a, The results of a real-time RT–PCR expression analysis of marker genes in chondrogenically differentiated iPSCs lines on day 28. The data were collected from three independent wild-type and three independent TD1 iPSC lines which were derived from three individuals, respectively. Chondrocytes, re-differentiated human fetal chondrocytes; fibroblasts, dermal fibroblasts. *P < 0.05 and **P < 0.01 (n = 3 technical replicates) by the Tukey–Kramer post-hoc test. The error bars denote the means ± s.d. bd, Immunohistochemical detection of the expression of type I collagen (b), type II collagen (c), SSEA4 (d, upper panels) and TRA1-60 (d, lower panels) in the particles formed by chondrogenically differentiated wild-type iPSCs (409B2) and TD1 iPSCs (TD1-714-3) on day 42. b, c, The images are representative of three independent experiments. d, The images are representative of experiments using three TD1-iPS clones established from three different patients. Scale bars, 50 μm (b, d); 25 μm (c).

Extended Data Figure 4 Expression levels of markers and apoptosis in chondrogenically differentiated wild-type and TD1 iPSCs.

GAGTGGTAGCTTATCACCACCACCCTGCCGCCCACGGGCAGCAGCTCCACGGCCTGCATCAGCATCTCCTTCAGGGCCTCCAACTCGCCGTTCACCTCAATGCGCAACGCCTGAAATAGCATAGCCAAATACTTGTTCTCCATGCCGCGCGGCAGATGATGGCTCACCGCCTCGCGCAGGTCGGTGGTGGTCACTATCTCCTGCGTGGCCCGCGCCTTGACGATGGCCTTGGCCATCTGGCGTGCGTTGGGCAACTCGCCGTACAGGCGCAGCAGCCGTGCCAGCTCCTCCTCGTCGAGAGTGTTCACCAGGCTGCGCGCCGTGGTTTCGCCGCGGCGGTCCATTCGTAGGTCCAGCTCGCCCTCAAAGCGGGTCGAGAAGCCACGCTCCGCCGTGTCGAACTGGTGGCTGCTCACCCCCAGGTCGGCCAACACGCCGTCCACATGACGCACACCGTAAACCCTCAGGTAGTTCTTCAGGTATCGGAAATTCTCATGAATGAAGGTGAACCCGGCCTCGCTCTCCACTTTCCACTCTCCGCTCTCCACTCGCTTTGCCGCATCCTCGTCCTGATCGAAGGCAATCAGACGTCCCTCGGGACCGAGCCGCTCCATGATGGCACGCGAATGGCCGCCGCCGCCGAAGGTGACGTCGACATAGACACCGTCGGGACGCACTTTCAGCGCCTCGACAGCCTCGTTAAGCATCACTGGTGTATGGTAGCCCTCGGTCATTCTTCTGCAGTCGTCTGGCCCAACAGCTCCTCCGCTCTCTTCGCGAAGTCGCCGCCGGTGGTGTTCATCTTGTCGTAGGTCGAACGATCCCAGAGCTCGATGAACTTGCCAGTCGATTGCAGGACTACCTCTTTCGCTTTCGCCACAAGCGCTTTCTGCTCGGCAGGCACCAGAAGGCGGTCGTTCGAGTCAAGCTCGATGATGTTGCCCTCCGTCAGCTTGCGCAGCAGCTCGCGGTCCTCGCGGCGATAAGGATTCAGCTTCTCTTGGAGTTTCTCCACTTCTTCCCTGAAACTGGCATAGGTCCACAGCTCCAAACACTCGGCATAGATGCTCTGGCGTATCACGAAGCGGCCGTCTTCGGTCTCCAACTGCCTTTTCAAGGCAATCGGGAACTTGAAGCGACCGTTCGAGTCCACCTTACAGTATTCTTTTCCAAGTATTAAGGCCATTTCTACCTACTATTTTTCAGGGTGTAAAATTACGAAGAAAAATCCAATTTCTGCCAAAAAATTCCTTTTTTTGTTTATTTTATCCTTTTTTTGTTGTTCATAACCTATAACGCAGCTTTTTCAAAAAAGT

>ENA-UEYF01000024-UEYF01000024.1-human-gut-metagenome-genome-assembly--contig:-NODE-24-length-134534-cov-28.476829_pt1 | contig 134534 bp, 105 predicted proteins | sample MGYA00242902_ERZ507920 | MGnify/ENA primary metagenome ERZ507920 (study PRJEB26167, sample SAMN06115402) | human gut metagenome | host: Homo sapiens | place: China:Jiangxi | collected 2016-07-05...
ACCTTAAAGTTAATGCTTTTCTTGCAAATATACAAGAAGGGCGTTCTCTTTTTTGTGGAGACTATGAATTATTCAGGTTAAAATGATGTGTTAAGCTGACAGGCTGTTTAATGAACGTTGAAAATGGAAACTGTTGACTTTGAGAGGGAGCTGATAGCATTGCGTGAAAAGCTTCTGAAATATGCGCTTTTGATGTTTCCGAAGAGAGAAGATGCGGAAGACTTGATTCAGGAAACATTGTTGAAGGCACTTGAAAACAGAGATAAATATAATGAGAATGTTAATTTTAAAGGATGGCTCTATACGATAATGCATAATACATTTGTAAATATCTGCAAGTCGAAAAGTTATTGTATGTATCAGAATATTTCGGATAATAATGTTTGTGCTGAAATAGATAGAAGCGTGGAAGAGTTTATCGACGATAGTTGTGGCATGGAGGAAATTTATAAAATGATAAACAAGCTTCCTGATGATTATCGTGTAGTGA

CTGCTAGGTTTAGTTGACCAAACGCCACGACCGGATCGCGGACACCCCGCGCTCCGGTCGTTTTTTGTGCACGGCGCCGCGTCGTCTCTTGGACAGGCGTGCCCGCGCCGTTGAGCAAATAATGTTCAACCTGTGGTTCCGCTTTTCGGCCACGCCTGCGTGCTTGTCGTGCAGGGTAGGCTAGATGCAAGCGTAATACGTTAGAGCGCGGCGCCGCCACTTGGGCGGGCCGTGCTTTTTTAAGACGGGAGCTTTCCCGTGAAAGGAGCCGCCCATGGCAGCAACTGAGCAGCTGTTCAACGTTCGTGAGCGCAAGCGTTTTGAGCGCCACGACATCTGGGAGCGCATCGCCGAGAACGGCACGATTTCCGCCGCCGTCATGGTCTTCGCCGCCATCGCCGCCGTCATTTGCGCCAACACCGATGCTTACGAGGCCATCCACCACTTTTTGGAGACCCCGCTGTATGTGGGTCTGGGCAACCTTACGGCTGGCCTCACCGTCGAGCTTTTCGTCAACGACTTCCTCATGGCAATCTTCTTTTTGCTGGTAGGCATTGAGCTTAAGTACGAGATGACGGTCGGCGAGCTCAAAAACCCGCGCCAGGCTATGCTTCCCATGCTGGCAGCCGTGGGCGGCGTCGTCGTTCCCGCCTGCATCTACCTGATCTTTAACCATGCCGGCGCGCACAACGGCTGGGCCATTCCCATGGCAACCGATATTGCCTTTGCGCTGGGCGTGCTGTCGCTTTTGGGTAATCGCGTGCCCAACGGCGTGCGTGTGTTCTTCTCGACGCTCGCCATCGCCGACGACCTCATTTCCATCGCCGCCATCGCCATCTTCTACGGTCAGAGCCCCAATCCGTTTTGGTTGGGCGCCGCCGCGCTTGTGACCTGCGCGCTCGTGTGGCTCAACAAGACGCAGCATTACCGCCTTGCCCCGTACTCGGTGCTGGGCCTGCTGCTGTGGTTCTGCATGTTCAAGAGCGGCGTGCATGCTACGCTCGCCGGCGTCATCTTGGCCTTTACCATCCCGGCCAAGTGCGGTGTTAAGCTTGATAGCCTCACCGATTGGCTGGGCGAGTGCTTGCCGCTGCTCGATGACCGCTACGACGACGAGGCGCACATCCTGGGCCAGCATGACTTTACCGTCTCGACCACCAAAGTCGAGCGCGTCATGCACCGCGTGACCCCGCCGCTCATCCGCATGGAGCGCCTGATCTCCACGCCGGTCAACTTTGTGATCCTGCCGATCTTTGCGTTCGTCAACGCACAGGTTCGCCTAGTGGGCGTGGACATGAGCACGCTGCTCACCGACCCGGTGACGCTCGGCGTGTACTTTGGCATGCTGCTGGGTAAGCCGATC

a, Time course of the changes in the expression of markers in iPSCs subjected to chondrogenic differentiation, as determined by real-time RT–PCR (n = 3 technical replicates). b, The results of the TUNEL assay of particles formed by chondrogenically differentiated iPSCs (409B2 and TD1-714-3) on day 21. Scale bars, 50 μm. The images are representative of two independent experiments. c, The ratio of the numbers of TUNEL-positive cells per the total cell number during the chondrogenic differentiation of wild-type iPSCs (409B2) and TD1 iPSCs (TD1-714-3). **P < 0.01 for TD1-iPSC-derived cells compared to wild-type iPSC-derived cells on each day after chondrogenic differentiation (n = 3 particles), t-test. d, Immunohistochemical findings of the expression of cleaved-caspase 3 in the particles formed by chondrogenically differentiated wild-type iPSCs (409B2) and TD1 iPSCs (TD1-714-3) on day 28. Scale bars: 25 μm. The images are representative of two independent experiments. e, The results of a real-time RT–PCR expression analysis of p21 in chondrogenically differentiated TD1 iPSCs on days 0, 14 and 28 (n = 3 technical replicates). The data were collected from three independent wild-type and three independent TD1 iPSC lines which were respectively derived from three individuals. The error bars denote the means ± s.d.